Niagara Falls; Feel The Power, Capture The Wonder
Last year, I had the opportunity to photograph one of the world's most
magnificent waterfalls. I traveled halfway around the world to capture the beauty
and awe of this exotic and remote travel destination. I was filled with great
When I finally reached the falls, I was actually quite disappointed--because there was hardly any water flowing over the rim. All I saw was a bunch of rocky cliffs and a few trickles of water. As I stared at Victoria Falls from the Zambian side, I thought about another famous falls, Niagara Falls, and how photogenic the Falls are from both the New York and Canadian sides.
As I took two snapshots of Victoria Falls, I envisioned a trip to Niagara Falls, only a few hours from my home in New York--a trip that I finally made in late summer.
In this month's column I'll share with you some of my favorite pictures from that trip, along with some digital photography tips that you can use for photographing any waterfall, large or small--as long as there is water flowing! (By the way, visiting Victoria Falls in the middle of the dry season, combined with a long drought and a diversion of the water, were the reasons Victoria Falls was just a trickle.)
Before I share some of my favorite pictures with you of Niagara Falls, however, there is a reason why I led off this column with a short homily about Victoria Falls. You see, there is a moral to the story, one that applies to all trips: Plan ahead and do your own research. Evidently, the tour operator who booked my trip to Victoria Falls failed to check it out. Of course, I should have checked it out, too. So much for not double checking the tour operator's expectations!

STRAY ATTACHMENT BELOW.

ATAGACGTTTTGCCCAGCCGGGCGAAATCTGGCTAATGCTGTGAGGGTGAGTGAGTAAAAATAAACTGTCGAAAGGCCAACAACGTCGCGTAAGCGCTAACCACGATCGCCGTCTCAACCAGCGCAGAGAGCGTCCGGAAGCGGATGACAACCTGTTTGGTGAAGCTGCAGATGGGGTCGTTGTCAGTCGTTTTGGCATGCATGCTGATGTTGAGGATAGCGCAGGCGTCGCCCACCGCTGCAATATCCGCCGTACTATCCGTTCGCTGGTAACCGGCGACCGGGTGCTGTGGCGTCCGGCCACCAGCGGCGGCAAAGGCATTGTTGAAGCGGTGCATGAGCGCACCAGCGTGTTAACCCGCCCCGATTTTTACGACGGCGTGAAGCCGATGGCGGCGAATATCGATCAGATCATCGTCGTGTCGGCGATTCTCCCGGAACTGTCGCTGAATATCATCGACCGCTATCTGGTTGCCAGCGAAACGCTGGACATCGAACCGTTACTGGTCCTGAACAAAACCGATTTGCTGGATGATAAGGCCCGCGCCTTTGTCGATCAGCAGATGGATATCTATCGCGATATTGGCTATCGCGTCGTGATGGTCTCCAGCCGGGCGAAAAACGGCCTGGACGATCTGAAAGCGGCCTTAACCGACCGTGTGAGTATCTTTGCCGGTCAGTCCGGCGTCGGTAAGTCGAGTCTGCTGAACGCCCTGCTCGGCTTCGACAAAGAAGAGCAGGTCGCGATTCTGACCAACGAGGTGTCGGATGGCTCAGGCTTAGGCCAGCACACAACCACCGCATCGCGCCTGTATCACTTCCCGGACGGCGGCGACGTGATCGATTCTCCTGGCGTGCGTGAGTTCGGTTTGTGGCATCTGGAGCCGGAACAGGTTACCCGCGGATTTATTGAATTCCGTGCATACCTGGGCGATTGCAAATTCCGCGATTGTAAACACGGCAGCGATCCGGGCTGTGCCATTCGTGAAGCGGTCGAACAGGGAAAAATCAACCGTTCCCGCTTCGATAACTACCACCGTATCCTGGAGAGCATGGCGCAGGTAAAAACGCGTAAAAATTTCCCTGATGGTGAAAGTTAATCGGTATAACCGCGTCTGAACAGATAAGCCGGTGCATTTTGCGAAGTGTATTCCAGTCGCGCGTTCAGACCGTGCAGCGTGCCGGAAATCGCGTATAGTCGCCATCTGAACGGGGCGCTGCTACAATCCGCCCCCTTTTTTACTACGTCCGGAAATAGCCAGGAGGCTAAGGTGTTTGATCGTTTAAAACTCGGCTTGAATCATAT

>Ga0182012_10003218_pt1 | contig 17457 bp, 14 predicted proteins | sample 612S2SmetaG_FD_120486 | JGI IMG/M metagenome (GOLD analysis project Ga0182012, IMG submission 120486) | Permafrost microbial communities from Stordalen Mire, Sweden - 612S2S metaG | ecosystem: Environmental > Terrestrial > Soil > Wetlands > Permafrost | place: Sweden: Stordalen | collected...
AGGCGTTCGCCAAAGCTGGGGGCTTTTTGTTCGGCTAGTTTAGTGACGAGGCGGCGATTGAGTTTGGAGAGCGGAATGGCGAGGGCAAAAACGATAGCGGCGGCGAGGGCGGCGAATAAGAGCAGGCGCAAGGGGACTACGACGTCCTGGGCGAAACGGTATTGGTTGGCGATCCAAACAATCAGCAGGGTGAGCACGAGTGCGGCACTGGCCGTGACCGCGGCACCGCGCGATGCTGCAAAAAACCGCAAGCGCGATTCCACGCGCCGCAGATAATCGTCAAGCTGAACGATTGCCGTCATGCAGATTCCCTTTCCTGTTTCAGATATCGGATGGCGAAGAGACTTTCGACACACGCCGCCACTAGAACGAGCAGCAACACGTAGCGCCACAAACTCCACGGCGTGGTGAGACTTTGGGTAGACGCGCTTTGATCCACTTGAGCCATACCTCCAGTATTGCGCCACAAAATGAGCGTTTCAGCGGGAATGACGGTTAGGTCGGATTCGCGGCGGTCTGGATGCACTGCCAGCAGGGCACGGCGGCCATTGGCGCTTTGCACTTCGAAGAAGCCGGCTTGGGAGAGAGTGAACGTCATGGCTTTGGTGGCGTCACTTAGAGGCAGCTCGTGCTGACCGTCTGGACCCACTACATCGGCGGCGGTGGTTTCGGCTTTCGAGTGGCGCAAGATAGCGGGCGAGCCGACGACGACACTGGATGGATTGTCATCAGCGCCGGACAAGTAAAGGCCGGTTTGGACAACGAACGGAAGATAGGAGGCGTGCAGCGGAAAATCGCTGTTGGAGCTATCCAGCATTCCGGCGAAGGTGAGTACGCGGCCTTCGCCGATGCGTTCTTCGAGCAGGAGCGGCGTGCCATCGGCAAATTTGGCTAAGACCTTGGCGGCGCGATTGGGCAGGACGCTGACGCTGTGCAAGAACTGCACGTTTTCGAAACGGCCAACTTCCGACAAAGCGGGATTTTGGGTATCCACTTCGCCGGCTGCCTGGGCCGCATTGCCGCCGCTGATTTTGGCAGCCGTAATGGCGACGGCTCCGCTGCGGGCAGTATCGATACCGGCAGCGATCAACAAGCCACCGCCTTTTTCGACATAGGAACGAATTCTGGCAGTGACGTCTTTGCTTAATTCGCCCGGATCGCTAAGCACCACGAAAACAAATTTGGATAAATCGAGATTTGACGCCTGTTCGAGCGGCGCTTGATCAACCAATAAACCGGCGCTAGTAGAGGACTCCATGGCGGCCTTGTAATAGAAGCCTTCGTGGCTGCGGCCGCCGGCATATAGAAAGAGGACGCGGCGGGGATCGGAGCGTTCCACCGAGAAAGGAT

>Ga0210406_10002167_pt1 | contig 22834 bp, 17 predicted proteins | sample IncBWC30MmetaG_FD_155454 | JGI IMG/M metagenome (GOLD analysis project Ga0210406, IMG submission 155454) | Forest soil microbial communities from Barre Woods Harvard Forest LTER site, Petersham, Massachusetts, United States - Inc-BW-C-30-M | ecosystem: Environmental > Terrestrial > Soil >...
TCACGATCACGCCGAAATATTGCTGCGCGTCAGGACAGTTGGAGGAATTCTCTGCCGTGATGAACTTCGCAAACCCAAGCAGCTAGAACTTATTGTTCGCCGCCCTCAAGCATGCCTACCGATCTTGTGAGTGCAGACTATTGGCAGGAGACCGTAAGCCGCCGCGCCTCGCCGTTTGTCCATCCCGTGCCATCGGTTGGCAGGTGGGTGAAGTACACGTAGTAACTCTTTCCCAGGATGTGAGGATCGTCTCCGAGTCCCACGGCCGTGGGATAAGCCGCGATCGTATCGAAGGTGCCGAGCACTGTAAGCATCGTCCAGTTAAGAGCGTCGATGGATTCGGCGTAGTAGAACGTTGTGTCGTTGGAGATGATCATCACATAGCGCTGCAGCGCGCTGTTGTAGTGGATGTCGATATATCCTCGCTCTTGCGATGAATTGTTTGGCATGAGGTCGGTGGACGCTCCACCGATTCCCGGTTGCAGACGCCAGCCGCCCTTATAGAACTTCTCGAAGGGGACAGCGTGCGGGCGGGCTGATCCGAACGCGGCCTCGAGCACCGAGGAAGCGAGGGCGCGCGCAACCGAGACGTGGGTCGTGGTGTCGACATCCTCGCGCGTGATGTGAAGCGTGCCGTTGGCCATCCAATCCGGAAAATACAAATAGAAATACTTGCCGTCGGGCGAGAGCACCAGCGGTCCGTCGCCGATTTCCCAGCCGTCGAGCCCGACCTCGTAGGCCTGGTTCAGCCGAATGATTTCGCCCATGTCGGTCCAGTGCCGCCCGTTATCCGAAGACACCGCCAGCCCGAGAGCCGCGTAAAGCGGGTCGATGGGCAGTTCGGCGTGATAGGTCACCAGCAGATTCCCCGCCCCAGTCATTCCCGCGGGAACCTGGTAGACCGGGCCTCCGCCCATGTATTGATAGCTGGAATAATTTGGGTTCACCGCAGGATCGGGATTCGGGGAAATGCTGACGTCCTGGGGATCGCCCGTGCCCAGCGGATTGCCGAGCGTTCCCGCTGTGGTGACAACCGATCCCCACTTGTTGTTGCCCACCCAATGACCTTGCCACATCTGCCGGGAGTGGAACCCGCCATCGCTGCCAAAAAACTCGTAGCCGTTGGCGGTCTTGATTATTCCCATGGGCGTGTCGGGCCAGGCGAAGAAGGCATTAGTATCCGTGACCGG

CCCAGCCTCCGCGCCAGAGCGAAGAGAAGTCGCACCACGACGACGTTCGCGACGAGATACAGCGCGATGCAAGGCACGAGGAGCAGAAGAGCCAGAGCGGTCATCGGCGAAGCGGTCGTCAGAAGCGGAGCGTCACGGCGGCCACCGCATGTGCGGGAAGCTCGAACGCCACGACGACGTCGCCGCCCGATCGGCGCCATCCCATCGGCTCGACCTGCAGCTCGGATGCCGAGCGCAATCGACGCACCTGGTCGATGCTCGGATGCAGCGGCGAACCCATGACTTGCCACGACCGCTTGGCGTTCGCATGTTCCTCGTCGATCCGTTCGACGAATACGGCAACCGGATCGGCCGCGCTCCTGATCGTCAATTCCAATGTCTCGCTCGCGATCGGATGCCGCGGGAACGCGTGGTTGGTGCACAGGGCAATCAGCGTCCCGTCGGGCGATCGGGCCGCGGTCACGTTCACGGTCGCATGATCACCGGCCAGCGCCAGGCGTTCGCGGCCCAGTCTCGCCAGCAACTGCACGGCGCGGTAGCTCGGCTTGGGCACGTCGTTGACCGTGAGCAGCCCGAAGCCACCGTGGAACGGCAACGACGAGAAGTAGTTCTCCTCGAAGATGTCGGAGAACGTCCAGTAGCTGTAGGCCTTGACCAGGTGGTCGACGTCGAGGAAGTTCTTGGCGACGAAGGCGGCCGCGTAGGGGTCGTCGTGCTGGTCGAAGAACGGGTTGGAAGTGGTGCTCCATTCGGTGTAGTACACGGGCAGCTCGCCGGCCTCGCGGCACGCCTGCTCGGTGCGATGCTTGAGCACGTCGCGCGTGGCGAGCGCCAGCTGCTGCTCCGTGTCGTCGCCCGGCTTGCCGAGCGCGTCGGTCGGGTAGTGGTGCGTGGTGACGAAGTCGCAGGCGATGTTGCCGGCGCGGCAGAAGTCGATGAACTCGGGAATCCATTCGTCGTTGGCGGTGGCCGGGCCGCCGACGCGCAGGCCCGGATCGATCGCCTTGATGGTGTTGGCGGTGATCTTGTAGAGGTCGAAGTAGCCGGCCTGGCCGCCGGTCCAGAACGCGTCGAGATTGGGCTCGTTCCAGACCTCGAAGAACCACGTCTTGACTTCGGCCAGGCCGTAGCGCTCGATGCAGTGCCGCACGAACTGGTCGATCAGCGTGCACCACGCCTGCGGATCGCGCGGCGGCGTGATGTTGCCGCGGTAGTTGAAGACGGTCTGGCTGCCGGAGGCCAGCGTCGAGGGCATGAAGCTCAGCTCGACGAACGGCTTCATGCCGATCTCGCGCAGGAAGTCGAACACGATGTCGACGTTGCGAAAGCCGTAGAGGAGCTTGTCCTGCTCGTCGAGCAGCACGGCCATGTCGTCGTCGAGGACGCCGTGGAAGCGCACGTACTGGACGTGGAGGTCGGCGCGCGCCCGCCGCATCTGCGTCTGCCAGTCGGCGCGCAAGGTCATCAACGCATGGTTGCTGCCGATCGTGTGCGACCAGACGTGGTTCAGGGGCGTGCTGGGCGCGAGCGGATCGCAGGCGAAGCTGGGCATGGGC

Okay, let's go to Niagara Falls.
Protect Your Camera
Digital cameras don't like moisture, although some models are sealed against moisture (to a point). To protect my gear, I use a Storm Jacket (www.stormjacket.com) that offers full viewing and easy access to camera controls. If you don't want to invest in a commercial camera cover, "borrow" the shower cap from a hotel room or use a large plastic sandwich bag and cut holes for the lens and viewfinder. Even with the best camera protector, you still need to check the front of your lens for moisture droplets. I use a lint-free cloth (available at eyeglass and camera stores) to wipe off my lens. These devices help protect your camera in the rain, sleet, and snow, too.
Look For The Defining Shot
Whenever I photograph a popular site, I look for one defining shot, the shot I'd take if I only had one picture remaining on my memory card. Finding that shot takes some time, looking at a site from different angles with different lenses and at different times of day. For this shot, taken from the Canadian side of the Falls, I used my Canon 17-40mm zoom at 17mm on my Canon EOS-1Ds Mark II (full-frame image sensor). For me, the rainbow and the Maid of the Mist (the boat that gives visitors an up-close-and-personal view of the Falls) make the shot.
Shoot It Slowly
Fast-moving water looks strange when photographed at fast shutter speeds. To create the effect of soft and flowing water, you need to use a slow shutter speed--1 second or longer, sometimes up to 10 or 20 seconds depending on the speed of the water and the effect you want. With a digital camera, seeing the effect right after you take the picture is a big benefit. If you don't like the effect, you can change your shutter speed and try again. My exposure for this picture was 2.5 seconds. Naturally, for a long shutter speed you need to steady your camera on a sturdy tripod. Locking up the mirror and using a cable release or the camera's self-timer will also help ensure a sharp shot at a slow shutter speed. I took this picture from the Observation Tower on the New York side of the Falls.